Osborne and Morgan’s power grab is dangerous government by diktat. For a model supposed to free schools from bureaucratic burdens, mass imposition will merely create new ones. A one size fits all government is losing credibility on almost every front and seems determined to throw a generation of schoolchildren into a needless experiment.
The government has succeeded in alienating yet more Conservative councillors, even in Tory heartlands, with a policy that will result in the removal of local democratic accountability and disrupt education for a generation on an ideological whim. In the government’s White Paper, only lip service is paid to the vital contribution that parents make to schools, yet it legislates to remove the requirement for parent governors. Parents who dedicate their time and their expertise to improving schools in their area should be supported rather than see the government take their contribution for granted. In particular, the Education Secretary has shown nothing but contempt for the hard work and dedication of parent governors, and in questioning the political importance of education she has shown herself to be blind to an area that must be one of the priorities of government.
If there is one area that this government is truly outstanding in, it is alienating professions that serve the public. Teachers now join the junior doctors as targets of the government playing politics with public services. When the Education Secretary is met with such hostility by the NASUWT, it shows that she cannot command the confidence of the teaching profession.
Public patience has already worn thin with this government. They have been forced into abandoning policies because of public outcry. Labour will continue to be the voice of the compassionate society, those who want real devolution, not a Whitehall con trick. We’ll put pressure on the conscience of the government and continue to make a real difference in people’s lives, even in opposition. This academy bill is well and truly in our sights. There is a real chance to inflict another defeat on the government, as the chair of the 1922 Committee, Graham Brady, has written about his own misgivings with the proposal. He argues that the government is imposing the model rather than making a case for schools to choose academy status. Clearly, there is dissent on the government benches. Rebellions and public outcry give us a strong chance to defeat the bill, and to strike another blow against the credibility of this government.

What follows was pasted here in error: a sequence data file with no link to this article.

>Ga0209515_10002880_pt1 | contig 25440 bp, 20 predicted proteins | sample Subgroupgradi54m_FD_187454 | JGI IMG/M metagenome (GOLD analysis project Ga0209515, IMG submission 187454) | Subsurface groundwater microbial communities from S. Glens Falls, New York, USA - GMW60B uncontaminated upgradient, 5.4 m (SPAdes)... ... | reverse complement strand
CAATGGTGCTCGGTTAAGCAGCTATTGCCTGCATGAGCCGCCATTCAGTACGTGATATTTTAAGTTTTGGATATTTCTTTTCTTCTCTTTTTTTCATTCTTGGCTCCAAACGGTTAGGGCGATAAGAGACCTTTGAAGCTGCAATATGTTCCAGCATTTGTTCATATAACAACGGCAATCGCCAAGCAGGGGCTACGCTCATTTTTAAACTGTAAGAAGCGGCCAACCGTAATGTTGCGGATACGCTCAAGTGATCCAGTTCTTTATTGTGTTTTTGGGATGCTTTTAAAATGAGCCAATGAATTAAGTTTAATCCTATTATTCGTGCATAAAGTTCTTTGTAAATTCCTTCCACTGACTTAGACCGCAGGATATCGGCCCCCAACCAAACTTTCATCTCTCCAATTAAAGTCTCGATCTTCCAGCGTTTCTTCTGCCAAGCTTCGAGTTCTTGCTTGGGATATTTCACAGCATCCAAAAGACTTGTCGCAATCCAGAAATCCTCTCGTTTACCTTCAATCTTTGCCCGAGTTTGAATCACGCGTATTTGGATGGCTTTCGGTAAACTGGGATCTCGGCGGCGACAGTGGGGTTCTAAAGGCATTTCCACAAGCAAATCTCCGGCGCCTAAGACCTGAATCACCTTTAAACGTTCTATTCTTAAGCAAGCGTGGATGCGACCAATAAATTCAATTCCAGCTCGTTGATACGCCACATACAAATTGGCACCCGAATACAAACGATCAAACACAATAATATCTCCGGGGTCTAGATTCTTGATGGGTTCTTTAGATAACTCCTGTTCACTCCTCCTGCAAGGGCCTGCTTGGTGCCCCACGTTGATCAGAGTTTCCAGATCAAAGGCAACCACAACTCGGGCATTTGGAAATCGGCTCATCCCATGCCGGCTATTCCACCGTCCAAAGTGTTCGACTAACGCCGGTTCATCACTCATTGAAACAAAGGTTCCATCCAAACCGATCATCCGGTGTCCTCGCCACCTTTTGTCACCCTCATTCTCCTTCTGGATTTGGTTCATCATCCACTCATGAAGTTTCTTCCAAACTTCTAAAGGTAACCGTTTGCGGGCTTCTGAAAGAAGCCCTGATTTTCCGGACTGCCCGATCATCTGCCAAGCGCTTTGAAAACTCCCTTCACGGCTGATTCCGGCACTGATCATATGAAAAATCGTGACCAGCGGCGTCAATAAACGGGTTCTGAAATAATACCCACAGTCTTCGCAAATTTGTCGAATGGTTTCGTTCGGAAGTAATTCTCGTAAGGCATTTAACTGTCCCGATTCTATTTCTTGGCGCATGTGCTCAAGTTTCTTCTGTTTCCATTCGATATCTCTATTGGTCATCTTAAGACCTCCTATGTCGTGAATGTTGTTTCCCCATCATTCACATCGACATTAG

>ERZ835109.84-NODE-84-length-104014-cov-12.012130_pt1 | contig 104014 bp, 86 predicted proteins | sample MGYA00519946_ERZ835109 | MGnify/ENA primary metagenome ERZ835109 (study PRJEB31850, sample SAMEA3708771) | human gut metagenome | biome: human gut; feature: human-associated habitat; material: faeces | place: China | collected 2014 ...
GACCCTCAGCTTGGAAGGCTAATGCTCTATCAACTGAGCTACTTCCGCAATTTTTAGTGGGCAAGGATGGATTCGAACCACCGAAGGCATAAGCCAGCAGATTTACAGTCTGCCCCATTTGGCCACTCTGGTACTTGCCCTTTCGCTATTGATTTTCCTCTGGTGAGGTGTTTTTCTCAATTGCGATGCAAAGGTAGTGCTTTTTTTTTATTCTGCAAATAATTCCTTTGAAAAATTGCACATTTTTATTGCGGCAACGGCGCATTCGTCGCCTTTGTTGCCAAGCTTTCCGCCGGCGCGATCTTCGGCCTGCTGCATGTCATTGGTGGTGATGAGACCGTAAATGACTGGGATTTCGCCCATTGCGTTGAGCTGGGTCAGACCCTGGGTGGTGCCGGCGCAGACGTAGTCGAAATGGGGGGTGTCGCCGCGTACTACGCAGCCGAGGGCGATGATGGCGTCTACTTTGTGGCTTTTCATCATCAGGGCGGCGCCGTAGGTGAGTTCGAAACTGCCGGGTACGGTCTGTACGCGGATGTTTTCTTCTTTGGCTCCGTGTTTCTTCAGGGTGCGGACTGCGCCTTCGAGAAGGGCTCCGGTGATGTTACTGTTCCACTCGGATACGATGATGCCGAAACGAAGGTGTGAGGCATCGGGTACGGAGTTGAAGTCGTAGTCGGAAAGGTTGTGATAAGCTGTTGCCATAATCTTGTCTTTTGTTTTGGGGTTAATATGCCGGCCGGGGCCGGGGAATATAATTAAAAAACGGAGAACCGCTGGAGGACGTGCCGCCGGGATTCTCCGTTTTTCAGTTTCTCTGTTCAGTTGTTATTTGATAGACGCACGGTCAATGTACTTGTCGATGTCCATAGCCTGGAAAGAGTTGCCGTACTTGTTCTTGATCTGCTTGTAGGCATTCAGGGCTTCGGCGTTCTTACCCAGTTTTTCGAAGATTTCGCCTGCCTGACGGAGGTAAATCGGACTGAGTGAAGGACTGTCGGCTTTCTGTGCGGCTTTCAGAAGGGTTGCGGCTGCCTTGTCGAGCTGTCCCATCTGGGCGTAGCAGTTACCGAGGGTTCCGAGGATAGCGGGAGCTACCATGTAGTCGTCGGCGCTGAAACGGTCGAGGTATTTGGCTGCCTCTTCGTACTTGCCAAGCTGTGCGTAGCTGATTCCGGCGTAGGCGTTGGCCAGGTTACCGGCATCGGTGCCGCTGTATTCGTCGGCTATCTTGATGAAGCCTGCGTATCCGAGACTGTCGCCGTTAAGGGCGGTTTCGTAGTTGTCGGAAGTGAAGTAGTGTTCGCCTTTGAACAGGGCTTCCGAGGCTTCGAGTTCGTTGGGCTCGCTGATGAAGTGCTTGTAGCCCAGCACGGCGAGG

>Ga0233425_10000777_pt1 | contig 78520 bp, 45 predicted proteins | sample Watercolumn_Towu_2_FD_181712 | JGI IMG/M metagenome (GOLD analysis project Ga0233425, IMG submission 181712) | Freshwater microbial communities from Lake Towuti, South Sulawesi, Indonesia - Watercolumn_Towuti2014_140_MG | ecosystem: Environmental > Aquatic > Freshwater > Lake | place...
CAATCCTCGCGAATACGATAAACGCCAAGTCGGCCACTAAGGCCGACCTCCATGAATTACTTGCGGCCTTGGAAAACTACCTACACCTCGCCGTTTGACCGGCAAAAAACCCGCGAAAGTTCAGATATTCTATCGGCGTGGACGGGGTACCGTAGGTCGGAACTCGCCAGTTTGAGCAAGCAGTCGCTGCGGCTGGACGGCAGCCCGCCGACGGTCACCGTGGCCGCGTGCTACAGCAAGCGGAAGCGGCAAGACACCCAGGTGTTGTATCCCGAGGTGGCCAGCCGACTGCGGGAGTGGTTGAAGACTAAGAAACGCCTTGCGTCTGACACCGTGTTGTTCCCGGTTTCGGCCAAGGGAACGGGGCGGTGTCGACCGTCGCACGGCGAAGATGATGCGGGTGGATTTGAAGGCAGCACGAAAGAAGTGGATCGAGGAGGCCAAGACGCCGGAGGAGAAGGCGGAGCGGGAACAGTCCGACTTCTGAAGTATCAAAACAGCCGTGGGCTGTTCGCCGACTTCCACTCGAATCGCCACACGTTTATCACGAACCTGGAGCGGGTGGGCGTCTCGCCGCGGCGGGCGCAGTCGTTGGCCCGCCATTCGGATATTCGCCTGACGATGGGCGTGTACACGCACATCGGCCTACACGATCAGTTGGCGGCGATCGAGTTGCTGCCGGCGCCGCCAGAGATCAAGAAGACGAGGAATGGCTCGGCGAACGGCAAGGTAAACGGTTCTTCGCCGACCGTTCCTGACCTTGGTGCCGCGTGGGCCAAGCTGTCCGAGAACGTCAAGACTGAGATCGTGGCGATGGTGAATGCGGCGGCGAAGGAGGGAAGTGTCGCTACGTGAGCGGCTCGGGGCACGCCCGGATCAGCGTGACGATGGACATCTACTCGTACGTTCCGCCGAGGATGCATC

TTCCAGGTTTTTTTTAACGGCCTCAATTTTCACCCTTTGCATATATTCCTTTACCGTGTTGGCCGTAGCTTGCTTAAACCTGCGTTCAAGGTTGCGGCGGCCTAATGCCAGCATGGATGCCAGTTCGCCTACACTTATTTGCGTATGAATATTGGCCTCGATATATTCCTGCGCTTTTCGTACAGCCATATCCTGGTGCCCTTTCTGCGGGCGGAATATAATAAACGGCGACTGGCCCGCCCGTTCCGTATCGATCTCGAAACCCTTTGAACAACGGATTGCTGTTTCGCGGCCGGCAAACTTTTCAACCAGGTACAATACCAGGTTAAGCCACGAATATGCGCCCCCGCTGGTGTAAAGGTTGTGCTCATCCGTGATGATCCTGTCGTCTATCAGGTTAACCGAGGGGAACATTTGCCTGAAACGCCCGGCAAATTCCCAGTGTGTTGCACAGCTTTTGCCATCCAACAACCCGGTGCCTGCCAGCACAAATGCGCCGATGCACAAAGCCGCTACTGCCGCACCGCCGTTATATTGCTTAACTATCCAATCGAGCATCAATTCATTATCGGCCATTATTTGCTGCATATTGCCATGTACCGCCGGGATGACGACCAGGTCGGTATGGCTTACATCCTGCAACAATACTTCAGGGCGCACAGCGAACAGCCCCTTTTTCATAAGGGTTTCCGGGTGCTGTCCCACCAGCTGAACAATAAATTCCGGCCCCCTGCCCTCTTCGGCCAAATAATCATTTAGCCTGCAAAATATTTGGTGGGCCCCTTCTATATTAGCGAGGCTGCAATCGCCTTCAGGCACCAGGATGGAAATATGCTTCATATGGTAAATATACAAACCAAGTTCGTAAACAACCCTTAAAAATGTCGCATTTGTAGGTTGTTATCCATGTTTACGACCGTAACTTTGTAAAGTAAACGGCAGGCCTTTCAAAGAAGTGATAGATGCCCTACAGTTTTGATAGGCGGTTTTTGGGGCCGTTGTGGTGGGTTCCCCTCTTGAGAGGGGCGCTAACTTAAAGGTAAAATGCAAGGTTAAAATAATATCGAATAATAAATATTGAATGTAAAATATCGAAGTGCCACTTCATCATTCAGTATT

Labour’s Parliamentary questions have revealed that this isn’t only a poorly thought out measure, but one that leaves a black hole of over £1bn in the budget. At a time when the government is failing to meet targets on teacher training and teaching unions warn of a crisis in the profession, Lucy Powell, the Shadow Education Secretary is right to ask if that money could not be better spent improving the quality of teaching in schools, driving up standards instead of throwing money at an ideologically motivated restructuring.
After Parliament returns, I look forward to joining my colleagues on the Labour benches in fighting to force the government to rethink this ill thought out attack on our schools, our education system and on local democracy.